Aker apparently did not comply or respond to Court orders, and an Order for his arrest was entered on December 14, 2012.  The arrest warrant was served by U.S. Marshals (the normal agency for serving such warrants) this month, and a hearing was held on February 11, 2016.  There is nothing on the docket explaining the delay.  Apparently, there was a resolution, Aker was released and the Court entered an  Order vacating the arrest warrant.  However, Aker was ordered to reimburse the U.S. for the expenses of service the warrant in the amount of $1,258.60.  Another hearing is set for June 24, 2016.  What to these pleadings tell us?  It was a fairly normal collection lawsuit in which the debtor/defendant failed to comply with post-judgment discovery, failed to comply or respond to court orders, and he was arrested.  This would be the usual outcome in Georgia state and federal courts, and the fact that it was a student loan is really not relevant.  It could have been any debt.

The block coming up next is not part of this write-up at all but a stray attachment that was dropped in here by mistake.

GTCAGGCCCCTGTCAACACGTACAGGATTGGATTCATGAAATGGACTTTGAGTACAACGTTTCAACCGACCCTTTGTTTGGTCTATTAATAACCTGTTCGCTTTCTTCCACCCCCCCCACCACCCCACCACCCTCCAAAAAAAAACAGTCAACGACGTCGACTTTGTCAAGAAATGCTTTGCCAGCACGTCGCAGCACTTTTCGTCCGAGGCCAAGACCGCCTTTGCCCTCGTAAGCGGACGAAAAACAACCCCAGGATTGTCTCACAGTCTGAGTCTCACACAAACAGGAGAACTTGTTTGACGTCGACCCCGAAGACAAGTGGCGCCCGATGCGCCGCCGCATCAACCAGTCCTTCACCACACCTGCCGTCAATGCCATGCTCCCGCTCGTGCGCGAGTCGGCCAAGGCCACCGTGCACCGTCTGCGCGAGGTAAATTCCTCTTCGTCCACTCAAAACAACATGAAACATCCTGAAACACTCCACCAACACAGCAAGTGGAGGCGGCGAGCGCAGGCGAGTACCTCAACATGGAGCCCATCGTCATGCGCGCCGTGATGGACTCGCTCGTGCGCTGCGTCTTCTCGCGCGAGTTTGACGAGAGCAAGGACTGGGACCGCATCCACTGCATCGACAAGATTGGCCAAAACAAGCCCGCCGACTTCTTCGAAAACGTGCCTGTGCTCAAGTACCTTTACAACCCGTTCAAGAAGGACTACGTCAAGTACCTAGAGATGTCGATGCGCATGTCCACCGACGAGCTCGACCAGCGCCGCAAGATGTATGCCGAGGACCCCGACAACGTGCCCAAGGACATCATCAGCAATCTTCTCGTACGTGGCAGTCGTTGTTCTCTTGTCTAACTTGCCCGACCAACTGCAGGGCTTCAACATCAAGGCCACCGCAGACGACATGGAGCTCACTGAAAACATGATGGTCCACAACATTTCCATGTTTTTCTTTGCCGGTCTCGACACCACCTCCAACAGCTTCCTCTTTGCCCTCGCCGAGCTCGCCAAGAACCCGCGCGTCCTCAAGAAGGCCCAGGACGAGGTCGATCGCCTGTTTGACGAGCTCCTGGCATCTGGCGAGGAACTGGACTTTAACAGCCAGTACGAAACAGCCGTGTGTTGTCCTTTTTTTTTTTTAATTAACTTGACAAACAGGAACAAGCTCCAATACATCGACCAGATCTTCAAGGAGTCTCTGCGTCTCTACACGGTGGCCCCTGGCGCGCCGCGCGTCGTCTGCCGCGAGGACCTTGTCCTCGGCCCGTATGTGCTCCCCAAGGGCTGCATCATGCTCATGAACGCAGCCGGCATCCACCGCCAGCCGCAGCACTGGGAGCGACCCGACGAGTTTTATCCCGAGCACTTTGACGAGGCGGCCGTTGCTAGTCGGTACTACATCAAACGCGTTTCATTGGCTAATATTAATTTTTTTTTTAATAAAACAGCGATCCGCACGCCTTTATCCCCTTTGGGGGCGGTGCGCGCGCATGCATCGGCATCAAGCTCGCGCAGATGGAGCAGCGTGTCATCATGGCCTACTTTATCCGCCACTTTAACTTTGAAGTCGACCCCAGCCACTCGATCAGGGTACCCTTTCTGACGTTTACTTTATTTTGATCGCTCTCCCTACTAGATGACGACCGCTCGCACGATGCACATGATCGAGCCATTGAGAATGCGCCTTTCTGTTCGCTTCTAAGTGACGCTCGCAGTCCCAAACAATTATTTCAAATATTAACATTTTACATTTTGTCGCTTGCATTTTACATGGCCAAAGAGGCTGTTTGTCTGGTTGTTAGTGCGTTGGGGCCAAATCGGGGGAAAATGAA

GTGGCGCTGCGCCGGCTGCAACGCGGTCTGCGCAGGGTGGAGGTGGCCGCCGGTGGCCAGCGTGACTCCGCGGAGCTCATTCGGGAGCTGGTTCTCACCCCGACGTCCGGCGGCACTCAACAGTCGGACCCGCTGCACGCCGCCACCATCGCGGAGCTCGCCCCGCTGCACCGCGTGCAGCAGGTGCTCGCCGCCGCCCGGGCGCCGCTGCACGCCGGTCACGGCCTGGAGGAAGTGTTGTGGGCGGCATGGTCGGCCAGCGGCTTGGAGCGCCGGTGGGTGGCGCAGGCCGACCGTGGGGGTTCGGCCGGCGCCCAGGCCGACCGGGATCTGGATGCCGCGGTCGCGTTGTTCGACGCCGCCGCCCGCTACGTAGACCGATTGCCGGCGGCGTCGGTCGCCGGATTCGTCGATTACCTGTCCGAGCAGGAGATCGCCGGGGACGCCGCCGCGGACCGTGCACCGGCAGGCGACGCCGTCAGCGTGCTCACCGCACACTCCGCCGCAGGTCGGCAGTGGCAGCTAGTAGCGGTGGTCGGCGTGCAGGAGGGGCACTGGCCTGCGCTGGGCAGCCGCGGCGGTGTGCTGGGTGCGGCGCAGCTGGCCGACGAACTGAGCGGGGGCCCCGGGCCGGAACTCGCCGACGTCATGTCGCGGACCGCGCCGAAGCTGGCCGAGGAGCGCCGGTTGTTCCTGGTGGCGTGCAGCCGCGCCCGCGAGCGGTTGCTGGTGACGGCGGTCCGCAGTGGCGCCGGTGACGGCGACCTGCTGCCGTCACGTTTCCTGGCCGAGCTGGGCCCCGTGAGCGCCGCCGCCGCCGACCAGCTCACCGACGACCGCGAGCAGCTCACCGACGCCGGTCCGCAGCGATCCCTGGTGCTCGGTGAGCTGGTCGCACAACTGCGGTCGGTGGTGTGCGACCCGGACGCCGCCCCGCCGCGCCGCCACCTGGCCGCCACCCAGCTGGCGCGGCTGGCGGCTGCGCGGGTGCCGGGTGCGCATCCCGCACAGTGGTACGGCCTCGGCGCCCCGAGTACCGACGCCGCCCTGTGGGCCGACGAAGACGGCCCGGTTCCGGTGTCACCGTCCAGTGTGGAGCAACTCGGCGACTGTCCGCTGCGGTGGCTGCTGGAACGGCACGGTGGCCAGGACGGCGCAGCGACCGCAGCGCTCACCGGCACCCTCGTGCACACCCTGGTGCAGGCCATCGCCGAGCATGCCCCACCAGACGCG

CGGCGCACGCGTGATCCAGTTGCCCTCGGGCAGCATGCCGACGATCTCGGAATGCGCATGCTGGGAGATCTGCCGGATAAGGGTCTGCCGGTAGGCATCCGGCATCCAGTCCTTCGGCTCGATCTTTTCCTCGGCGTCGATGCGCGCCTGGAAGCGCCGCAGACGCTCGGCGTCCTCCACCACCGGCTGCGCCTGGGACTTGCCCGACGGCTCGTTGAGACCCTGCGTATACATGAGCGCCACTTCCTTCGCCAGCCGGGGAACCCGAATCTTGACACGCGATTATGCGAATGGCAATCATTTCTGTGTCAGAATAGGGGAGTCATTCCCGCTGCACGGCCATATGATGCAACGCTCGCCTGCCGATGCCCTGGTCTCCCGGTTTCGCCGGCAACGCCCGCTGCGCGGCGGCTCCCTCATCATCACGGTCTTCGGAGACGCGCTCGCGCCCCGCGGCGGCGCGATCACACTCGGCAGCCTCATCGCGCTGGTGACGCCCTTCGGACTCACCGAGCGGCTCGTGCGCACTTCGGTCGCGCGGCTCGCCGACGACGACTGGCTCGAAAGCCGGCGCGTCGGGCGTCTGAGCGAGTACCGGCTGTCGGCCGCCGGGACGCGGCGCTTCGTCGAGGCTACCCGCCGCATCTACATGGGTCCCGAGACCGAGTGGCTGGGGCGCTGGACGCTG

The dockets and pleadings of all federal courts are available online, and anyone can get an account and review the documents for a few dollars.  Virtually all news agencies have accounts, and no doubt Fox 26 and reporter Isiah Carey have access.  The reporter could have made a call to any number of lawyers in Houston who could have explained the circumstances.  The true facts do not make a good story, and do not get Carey in the spotlight, so they basically made up a story whereby federal stormtroopers have become debt collectors for overdue student loans.  The story, as reported and as intended, the headline and the first line of the story (quoted at the beginning of this post) were simply false.

Let’s get back to the “raid” of U.S. Marshals armed with automatic weapons.  Although it does not change the fact that the reporter made up the underlying story, the U.S. Marshall’s Office released a statement filling in a few key details:

Since November 2012, U.S. Marshals had made several attempts to serve a show cause order to Paul Aker to appear in federal court, including searching at numerous known addresses. Marshals spoke with Aker by phone and requested he appear in court, but Aker refused. A federal judge then issued a warrant for Aker’s arrest for failing to appear at a Dec. 14, 2012, hearing,” the agency said in a statement Tuesday.